A new production of William Shakespeare’s The Merchant of Venice—with the first black Shylock in New York in almost 200 years—completes its run at Theatre for a New Audience in Brooklyn this weekend and then travels to Washington, D.C., where it will be offered by the Shakespeare Theatre Company from March 22 to April 21.
The new production, which features John Douglas Thompson as Shylock and is directed by Arin Arbus, continues the co-producing relationship between the two companies.
With The Merchant of Venice, Thompson and Arbus continue to build on a long-time collaboration that began with Arbus’s Off-Broadway directorial debut, in which Thompson played the title role in TFANA’s 2009 production of Othello. She has since directed him in TFANA’s 2011 production of Macbeth (in which he again took on the title role) and, in rotating repertory in 2016, Ibsen’s A Doll’s House, adapted by Thornton Wilder, and Strindberg’s The Father, in a new version by David Greig.
Jeffrey Horowitz, founding artistic director of TFANA, said, “Many brilliant actors have played Shylock, including Richard Burbage in the original production in the 1590s and, over the next 400 years, such celebrated performers as Charles Macklin, Henry Irving, Laurence Olivier, Jacob Adler, F. Murray Abraham, George C. Scott, Al Pacino, Jonathan Pryce, and Patrick Stewart. Ira Aldridge, the first great American Shakespearean, left New York City for Britain in 1824 due to racial discrimination. Aldridge is rightly celebrated for his Othello, the first by a Black actor (though he could not play the role in America, only in Britain and Europe). In 1831, Aldridge became the first Black actor to play Shylock and three decades later was followed in the role in Britain by another African American actor, Samuel Morgan Smith. Black actors who went on to play Shylock in the United States include Paul Butler at Chicago’s Goodman Theatre in 1994 and Johnny Lee Davenport in 2005 at the Milwaukee Shakespeare Theatre. Nearly 200 years after Aldridge first starred in the role, John Douglas Thompson will be the first Black actor to play Shylock in New York City for Theatre for a New Audience.”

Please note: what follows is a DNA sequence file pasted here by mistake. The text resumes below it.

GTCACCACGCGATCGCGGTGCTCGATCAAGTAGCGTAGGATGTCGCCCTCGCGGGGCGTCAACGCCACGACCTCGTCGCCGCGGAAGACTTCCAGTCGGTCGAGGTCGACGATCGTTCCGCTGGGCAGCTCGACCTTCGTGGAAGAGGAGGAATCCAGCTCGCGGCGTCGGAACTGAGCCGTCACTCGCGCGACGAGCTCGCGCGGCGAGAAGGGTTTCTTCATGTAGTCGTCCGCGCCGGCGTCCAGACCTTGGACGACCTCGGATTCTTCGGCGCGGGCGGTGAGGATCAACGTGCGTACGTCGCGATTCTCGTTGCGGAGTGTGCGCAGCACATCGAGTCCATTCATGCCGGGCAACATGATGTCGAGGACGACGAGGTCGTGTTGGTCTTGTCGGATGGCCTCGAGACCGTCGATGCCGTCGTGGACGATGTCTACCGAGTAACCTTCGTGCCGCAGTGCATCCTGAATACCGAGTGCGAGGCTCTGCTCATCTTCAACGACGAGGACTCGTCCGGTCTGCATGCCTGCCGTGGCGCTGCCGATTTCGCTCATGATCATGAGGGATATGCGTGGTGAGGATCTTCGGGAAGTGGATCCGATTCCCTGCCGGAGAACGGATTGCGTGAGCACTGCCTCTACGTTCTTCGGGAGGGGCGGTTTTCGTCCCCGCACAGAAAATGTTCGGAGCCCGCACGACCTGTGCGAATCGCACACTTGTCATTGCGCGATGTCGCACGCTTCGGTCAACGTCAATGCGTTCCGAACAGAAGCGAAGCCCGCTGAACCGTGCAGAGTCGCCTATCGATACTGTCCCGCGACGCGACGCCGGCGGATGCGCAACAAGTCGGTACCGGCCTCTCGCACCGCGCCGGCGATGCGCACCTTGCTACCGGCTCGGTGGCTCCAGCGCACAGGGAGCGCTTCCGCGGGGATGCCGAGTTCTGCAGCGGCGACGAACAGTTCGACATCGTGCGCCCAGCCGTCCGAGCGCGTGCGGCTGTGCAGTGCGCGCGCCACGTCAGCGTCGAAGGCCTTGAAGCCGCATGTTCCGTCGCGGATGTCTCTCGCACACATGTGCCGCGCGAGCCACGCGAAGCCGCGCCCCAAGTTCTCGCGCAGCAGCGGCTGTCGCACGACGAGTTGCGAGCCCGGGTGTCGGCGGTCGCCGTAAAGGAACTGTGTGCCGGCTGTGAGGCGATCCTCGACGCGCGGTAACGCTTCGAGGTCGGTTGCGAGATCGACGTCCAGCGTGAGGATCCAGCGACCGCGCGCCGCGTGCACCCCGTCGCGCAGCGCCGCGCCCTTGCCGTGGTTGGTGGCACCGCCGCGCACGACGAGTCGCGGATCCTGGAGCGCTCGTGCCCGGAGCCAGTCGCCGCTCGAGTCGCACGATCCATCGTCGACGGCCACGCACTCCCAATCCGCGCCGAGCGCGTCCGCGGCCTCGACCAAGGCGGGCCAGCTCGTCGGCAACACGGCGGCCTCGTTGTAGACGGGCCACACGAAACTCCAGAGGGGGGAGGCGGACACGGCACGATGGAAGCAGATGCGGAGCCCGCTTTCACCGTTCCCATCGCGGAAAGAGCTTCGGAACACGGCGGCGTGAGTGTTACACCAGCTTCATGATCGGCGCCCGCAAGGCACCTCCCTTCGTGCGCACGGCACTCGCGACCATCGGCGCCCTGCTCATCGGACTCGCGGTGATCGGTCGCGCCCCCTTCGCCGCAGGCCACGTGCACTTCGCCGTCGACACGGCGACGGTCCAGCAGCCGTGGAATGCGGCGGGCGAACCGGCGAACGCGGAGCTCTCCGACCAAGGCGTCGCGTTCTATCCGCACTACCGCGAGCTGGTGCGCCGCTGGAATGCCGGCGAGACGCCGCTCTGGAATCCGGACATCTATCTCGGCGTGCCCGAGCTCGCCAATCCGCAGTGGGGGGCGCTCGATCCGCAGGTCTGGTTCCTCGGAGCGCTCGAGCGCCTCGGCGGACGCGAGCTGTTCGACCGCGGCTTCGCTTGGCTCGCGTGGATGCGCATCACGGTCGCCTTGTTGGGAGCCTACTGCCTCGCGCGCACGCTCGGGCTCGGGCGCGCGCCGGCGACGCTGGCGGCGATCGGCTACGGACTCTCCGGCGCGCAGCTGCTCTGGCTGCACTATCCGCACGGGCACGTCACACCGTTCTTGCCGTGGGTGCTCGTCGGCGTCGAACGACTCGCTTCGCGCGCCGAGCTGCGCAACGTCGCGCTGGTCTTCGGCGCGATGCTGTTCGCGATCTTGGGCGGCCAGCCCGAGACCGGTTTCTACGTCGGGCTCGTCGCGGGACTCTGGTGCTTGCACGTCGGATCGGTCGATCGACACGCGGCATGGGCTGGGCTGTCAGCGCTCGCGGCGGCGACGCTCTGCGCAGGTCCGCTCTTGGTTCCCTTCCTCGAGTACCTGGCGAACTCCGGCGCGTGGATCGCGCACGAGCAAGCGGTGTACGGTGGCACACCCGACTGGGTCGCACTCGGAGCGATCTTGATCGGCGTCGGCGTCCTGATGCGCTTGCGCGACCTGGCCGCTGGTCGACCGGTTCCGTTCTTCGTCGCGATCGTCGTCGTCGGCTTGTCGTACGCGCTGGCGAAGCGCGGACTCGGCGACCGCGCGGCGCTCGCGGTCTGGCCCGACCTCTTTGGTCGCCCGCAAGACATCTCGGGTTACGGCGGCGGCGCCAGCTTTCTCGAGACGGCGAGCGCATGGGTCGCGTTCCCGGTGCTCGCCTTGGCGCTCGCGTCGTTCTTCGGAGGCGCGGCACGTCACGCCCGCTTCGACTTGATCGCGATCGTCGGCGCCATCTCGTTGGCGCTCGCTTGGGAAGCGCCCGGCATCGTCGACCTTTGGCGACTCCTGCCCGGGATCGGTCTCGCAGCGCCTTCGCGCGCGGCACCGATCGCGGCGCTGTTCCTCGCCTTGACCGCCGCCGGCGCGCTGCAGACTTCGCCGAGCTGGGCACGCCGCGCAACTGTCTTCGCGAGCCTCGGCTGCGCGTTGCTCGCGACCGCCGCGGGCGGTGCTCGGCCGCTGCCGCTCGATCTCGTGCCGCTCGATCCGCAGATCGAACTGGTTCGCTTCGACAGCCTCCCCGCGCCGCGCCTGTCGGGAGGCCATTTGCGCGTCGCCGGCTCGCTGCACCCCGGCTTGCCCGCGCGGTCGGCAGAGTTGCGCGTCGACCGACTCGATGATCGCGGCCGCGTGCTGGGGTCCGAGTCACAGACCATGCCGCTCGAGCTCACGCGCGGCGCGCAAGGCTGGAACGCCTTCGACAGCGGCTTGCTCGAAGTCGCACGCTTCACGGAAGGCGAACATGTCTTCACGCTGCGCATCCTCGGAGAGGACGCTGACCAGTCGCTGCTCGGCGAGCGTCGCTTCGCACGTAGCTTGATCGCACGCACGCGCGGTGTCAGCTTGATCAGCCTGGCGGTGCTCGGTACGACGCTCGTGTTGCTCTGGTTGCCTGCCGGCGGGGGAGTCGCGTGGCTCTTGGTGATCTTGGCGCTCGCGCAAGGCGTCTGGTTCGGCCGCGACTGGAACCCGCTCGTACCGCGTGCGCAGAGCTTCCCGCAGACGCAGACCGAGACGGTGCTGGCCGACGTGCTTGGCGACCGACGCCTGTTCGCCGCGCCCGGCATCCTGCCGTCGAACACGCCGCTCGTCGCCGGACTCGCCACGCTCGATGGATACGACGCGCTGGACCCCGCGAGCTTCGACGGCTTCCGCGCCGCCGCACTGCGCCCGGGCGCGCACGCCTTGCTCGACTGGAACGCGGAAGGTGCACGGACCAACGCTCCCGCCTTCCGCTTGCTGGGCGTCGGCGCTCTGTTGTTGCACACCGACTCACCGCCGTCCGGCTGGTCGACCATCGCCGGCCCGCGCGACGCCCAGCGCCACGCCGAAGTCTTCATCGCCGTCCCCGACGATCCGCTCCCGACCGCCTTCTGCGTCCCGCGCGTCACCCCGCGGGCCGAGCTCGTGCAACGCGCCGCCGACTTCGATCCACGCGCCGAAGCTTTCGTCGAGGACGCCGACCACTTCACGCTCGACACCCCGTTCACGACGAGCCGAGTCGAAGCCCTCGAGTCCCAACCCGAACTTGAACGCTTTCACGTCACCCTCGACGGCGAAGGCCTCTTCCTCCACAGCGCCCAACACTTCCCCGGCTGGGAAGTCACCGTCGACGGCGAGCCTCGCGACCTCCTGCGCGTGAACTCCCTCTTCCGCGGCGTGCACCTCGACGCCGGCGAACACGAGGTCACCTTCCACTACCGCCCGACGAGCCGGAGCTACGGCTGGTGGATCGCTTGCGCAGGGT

The production’s company also includes Isabel Arraiza as Portia, Shirine Babb as Nerissa, Jeff Biehl as Balthazar, Danaya Esperanza as Jessica, Alfredo Narciso as Antonio and Sanjit De Silva as Bassanio.
A medieval center of trade and an early mercantile state, Venice is often considered a birthplace of capitalism. “Perhaps not coincidentally,” noted Arbus, “it’s also the birthplace of the original ghetto.” Within the world of Shakespeare’s predominantly Christian Venice, as a Jew, Shylock is treated as a second-class citizen or worse. In 16th-century Venice, Jews were prohibited from practicing most professions. They were required to wear Jewish signifiers on their clothing. They were not allowed to own land, but rather had to rent homes within the gated ghetto that was locked every evening.
Said Arbus, “The play depicts a divided society saturated with hate and inequity. The world boils with anti-Semitism, racism, xenophobia, misogyny, classism, and homophobia. In private, even Portia – the ingénue – makes overtly racist jokes about the color of the Prince of Morocco’s skin. In this deeply stratified society laws enforce inequity. The societal systems enable certain groups of people to have power and ensure that others don’t. In Shakespeare’s Venice there’s predatory lending, a biased justice system, discriminatory practices in housing and commercial markets and the original ghetto. Any of that sound familiar? By casting a black man as Shylock in America (today) one becomes painfully aware of the connections between Shakespeare’s 16th century Venice and our world now.”
In 2007, TFANA produced The Merchant of Venice with F. Murray Abraham as Shylock, directed by Darko Tresnjak in repertory with Marlowe’s The Jew of Malta directed by David Herskovits, exploring the two Elizabethan authors’ treatment of Jewish characters.
In the winter of 2020, TFANA and Shakespeare Theatre Company co-produced, in association with the Royal Shakespeare Company, Shakespeare’s Timon of Athens featuring Kathryn Hunter, who appeared most recently in the film, The Tragedy of Macbeth, directed by Joel Coen.